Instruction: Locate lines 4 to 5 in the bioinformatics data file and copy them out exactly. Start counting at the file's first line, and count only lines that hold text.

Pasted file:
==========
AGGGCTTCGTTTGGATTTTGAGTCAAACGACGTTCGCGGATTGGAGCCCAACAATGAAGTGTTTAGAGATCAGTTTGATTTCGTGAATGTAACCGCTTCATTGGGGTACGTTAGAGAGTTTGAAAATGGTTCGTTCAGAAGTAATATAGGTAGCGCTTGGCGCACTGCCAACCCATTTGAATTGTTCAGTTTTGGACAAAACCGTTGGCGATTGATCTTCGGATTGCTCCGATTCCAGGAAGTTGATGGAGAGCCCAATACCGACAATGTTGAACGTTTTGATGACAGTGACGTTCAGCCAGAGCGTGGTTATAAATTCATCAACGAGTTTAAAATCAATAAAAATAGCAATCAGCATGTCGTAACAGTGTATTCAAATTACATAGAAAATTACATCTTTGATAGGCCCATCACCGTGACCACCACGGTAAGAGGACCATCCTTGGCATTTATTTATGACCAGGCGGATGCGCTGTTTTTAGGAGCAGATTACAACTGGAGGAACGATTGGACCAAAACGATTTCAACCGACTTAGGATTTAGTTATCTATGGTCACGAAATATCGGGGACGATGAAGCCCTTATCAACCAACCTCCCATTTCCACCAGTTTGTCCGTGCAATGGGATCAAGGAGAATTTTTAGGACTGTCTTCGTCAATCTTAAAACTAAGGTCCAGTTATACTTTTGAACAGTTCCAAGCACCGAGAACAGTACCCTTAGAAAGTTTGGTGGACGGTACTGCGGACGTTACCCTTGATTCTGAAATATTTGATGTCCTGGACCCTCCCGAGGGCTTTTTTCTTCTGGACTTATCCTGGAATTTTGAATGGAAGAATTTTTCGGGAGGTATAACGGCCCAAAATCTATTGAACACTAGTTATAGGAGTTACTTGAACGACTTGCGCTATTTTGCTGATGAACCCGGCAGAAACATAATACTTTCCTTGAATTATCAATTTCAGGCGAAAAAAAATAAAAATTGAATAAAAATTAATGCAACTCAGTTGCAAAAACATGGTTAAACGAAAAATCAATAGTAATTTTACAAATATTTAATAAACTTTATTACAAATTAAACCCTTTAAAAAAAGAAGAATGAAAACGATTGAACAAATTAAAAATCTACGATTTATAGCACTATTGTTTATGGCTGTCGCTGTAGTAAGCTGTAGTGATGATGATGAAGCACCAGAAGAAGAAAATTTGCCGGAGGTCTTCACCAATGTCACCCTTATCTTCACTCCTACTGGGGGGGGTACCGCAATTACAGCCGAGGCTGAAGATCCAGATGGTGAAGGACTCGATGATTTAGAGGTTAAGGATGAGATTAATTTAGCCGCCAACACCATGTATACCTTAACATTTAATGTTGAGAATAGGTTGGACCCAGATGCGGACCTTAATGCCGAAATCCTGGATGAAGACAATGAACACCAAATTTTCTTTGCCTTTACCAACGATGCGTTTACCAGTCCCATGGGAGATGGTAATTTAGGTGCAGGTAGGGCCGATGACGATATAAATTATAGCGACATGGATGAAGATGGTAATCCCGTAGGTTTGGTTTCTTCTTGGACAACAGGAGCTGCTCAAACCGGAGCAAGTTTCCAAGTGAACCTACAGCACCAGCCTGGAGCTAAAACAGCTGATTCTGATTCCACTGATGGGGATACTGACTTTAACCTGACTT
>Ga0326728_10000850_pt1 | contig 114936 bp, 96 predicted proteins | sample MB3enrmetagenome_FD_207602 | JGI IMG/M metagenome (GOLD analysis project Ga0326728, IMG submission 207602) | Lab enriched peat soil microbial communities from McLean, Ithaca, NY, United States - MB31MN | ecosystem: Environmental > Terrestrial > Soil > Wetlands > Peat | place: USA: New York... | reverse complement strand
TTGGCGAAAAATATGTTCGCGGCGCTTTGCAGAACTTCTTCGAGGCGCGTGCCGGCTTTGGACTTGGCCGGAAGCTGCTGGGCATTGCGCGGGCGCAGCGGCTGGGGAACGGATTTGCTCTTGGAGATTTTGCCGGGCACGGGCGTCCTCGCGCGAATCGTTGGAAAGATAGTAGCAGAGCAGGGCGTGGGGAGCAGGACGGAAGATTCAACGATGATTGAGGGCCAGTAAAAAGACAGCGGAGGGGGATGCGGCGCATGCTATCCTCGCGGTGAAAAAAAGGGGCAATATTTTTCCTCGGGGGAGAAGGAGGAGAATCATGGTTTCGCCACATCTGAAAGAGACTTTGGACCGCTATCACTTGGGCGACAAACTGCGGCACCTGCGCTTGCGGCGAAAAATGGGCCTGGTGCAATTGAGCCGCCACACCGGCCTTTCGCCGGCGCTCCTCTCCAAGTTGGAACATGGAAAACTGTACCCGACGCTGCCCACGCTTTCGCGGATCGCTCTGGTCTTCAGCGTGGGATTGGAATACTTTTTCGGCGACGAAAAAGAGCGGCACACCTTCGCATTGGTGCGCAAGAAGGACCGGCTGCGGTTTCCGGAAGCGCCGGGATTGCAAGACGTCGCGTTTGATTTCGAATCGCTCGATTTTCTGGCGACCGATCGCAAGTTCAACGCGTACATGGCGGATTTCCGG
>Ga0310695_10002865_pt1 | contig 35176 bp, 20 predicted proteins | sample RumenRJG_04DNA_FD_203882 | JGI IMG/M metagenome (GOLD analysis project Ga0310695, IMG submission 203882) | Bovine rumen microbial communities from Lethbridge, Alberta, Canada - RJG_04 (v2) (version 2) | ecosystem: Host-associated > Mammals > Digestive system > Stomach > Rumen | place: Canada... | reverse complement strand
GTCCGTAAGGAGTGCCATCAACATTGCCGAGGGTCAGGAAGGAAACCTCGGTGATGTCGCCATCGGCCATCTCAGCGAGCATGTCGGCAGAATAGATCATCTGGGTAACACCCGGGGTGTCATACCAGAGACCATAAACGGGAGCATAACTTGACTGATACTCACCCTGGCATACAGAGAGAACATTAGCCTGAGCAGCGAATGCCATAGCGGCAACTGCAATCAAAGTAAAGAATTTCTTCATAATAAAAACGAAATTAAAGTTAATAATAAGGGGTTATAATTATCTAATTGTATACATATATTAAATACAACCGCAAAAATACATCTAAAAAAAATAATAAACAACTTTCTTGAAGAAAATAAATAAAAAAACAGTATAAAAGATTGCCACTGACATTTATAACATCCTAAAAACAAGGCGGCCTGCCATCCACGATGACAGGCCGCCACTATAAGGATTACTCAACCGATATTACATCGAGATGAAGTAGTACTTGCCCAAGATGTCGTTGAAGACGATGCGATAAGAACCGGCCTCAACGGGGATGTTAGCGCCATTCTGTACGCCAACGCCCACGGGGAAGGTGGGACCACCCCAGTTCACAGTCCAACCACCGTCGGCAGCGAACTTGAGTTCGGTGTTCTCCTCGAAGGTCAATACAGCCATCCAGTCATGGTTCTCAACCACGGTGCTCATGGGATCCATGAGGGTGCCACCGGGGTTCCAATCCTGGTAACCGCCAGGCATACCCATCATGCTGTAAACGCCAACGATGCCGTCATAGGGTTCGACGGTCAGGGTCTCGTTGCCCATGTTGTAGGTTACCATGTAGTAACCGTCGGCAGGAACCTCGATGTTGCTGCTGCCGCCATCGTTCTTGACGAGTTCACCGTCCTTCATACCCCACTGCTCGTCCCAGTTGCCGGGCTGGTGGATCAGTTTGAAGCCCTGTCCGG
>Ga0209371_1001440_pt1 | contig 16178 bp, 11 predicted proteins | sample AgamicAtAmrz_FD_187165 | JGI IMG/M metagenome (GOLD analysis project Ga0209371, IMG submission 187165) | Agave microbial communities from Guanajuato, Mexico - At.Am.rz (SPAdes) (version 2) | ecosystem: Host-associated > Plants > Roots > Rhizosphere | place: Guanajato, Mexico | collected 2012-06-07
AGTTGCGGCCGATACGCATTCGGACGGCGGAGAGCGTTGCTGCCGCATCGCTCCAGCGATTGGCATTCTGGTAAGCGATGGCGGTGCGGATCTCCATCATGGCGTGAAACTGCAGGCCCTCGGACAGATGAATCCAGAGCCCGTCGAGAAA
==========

>Ga0310695_10002865_pt1 | contig 35176 bp, 20 predicted proteins | sample RumenRJG_04DNA_FD_203882 | JGI IMG/M metagenome (GOLD analysis project Ga0310695, IMG submission 203882) | Bovine rumen microbial communities from Lethbridge, Alberta, Canada - RJG_04 (v2) (version 2) | ecosystem: Host-associated > Mammals > Digestive system > Stomach > Rumen | place: Canada... | reverse complement strand
GTCCGTAAGGAGTGCCATCAACATTGCCGAGGGTCAGGAAGGAAACCTCGGTGATGTCGCCATCGGCCATCTCAGCGAGCATGTCGGCAGAATAGATCATCTGGGTAACACCCGGGGTGTCATACCAGAGACCATAAACGGGAGCATAACTTGACTGATACTCACCCTGGCATACAGAGAGAACATTAGCCTGAGCAGCGAATGCCATAGCGGCAACTGCAATCAAAGTAAAGAATTTCTTCATAATAAAAACGAAATTAAAGTTAATAATAAGGGGTTATAATTATCTAATTGTATACATATATTAAATACAACCGCAAAAATACATCTAAAAAAAATAATAAACAACTTTCTTGAAGAAAATAAATAAAAAAACAGTATAAAAGATTGCCACTGACATTTATAACATCCTAAAAACAAGGCGGCCTGCCATCCACGATGACAGGCCGCCACTATAAGGATTACTCAACCGATATTACATCGAGATGAAGTAGTACTTGCCCAAGATGTCGTTGAAGACGATGCGATAAGAACCGGCCTCAACGGGGATGTTAGCGCCATTCTGTACGCCAACGCCCACGGGGAAGGTGGGACCACCCCAGTTCACAGTCCAACCACCGTCGGCAGCGAACTTGAGTTCGGTGTTCTCCTCGAAGGTCAATACAGCCATCCAGTCATGGTTCTCAACCACGGTGCTCATGGGATCCATGAGGGTGCCACCGGGGTTCCAATCCTGGTAACCGCCAGGCATACCCATCATGCTGTAAACGCCAACGATGCCGTCATAGGGTTCGACGGTCAGGGTCTCGTTGCCCATGTTGTAGGTTACCATGTAGTAACCGTCGGCAGGAACCTCGATGTTGCTGCTGCCGCCATCGTTCTTGACGAGTTCACCGTCCTTCATACCCCACTGCTCGTCCCAGTTGCCGGGCTGGTGGATCAGTTTGAAGCCCTGTCCGG